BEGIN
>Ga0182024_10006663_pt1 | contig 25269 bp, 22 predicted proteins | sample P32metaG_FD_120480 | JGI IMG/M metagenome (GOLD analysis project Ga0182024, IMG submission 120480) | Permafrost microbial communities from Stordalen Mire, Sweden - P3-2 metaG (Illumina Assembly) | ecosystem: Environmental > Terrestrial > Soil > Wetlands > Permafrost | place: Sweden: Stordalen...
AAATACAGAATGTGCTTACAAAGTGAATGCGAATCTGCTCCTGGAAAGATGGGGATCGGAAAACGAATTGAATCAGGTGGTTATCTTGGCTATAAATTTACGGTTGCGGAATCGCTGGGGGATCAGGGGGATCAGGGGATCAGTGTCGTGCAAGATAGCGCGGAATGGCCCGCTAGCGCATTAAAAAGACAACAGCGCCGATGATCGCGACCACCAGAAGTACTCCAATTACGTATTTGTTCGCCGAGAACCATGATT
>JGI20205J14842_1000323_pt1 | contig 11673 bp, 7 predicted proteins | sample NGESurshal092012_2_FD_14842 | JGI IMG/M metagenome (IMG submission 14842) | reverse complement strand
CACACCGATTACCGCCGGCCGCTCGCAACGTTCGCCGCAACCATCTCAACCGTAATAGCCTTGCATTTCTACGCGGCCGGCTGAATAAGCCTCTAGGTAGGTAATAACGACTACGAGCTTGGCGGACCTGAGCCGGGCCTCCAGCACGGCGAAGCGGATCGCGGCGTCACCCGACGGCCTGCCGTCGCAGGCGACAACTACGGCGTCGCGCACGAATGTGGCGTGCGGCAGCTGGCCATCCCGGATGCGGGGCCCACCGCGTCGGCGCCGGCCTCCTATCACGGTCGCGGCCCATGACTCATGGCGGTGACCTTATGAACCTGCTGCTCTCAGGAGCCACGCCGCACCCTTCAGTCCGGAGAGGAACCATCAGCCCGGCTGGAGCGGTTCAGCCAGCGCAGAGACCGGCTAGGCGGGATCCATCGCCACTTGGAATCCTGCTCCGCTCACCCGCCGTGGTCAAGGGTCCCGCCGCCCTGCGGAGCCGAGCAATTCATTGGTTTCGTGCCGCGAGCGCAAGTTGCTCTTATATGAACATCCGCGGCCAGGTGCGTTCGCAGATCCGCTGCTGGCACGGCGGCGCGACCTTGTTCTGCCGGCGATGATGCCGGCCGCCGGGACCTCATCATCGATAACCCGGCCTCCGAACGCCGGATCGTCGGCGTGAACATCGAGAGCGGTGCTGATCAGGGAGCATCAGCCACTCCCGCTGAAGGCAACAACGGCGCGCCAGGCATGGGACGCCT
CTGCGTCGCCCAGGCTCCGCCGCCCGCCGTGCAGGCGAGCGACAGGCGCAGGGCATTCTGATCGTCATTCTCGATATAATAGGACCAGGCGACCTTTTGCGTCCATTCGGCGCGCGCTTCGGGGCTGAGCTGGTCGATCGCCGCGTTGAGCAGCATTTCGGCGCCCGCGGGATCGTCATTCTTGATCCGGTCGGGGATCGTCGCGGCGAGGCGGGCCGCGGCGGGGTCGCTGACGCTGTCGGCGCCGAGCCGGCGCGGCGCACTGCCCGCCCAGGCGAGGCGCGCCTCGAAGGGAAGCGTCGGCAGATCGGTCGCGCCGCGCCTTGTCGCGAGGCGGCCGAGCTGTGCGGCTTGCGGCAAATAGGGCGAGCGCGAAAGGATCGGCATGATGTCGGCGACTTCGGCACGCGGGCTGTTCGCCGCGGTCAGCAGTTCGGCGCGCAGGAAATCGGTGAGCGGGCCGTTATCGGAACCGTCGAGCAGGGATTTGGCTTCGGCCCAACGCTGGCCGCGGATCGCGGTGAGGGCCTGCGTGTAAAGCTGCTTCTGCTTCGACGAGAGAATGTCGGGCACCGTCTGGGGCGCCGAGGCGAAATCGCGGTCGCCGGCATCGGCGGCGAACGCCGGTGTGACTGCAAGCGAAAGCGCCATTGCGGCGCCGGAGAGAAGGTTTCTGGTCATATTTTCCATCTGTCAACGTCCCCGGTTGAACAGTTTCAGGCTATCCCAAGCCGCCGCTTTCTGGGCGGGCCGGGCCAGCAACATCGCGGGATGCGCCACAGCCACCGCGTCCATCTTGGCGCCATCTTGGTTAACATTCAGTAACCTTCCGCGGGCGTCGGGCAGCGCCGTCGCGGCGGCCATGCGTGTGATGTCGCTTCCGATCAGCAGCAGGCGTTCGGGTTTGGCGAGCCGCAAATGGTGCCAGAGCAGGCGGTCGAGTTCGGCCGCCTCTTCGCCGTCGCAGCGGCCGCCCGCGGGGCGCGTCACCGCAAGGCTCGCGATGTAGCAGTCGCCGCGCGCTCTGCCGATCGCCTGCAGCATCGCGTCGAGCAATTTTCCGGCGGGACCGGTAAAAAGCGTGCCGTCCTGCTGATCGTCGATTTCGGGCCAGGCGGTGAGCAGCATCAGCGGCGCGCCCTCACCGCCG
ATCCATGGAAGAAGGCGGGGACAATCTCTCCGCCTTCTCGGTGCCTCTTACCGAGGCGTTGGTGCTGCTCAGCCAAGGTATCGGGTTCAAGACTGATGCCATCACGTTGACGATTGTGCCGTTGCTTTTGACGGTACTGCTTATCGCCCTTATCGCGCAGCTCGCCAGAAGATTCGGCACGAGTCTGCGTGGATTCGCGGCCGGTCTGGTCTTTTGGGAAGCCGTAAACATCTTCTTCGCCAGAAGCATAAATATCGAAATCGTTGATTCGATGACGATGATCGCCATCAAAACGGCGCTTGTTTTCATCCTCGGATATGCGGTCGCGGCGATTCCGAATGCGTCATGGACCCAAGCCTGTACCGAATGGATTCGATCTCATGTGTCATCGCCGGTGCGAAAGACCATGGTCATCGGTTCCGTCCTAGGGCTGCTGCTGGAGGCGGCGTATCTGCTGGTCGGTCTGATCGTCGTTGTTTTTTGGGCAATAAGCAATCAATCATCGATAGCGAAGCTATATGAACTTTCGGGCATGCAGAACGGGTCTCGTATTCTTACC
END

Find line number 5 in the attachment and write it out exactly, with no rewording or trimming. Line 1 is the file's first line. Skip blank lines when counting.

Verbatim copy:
CTGCGTCGCCCAGGCTCCGCCGCCCGCCGTGCAGGCGAGCGACAGGCGCAGGGCATTCTGATCGTCATTCTCGATATAATAGGACCAGGCGACCTTTTGCGTCCATTCGGCGCGCGCTTCGGGGCTGAGCTGGTCGATCGCCGCGTTGAGCAGCATTTCGGCGCCCGCGGGATCGTCATTCTTGATCCGGTCGGGGATCGTCGCGGCGAGGCGGGCCGCGGCGGGGTCGCTGACGCTGTCGGCGCCGAGCCGGCGCGGCGCACTGCCCGCCCAGGCGAGGCGCGCCTCGAAGGGAAGCGTCGGCAGATCGGTCGCGCCGCGCCTTGTCGCGAGGCGGCCGAGCTGTGCGGCTTGCGGCAAATAGGGCGAGCGCGAAAGGATCGGCATGATGTCGGCGACTTCGGCACGCGGGCTGTTCGCCGCGGTCAGCAGTTCGGCGCGCAGGAAATCGGTGAGCGGGCCGTTATCGGAACCGTCGAGCAGGGATTTGGCTTCGGCCCAACGCTGGCCGCGGATCGCGGTGAGGGCCTGCGTGTAAAGCTGCTTCTGCTTCGACGAGAGAATGTCGGGCACCGTCTGGGGCGCCGAGGCGAAATCGCGGTCGCCGGCATCGGCGGCGAACGCCGGTGTGACTGCAAGCGAAAGCGCCATTGCGGCGCCGGAGAGAAGGTTTCTGGTCATATTTTCCATCTGTCAACGTCCCCGGTTGAACAGTTTCAGGCTATCCCAAGCCGCCGCTTTCTGGGCGGGCCGGGCCAGCAACATCGCGGGATGCGCCACAGCCACCGCGTCCATCTTGGCGCCATCTTGGTTAACATTCAGTAACCTTCCGCGGGCGTCGGGCAGCGCCGTCGCGGCGGCCATGCGTGTGATGTCGCTTCCGATCAGCAGCAGGCGTTCGGGTTTGGCGAGCCGCAAATGGTGCCAGAGCAGGCGGTCGAGTTCGGCCGCCTCTTCGCCGTCGCAGCGGCCGCCCGCGGGGCGCGTCACCGCAAGGCTCGCGATGTAGCAGTCGCCGCGCGCTCTGCCGATCGCCTGCAGCATCGCGTCGAGCAATTTTCCGGCGGGACCGGTAAAAAGCGTGCCGTCCTGCTGATCGTCGATTTCGGGCCAGGCGGTGAGCAGCATCAGCGGCGCGCCCTCACCGCCG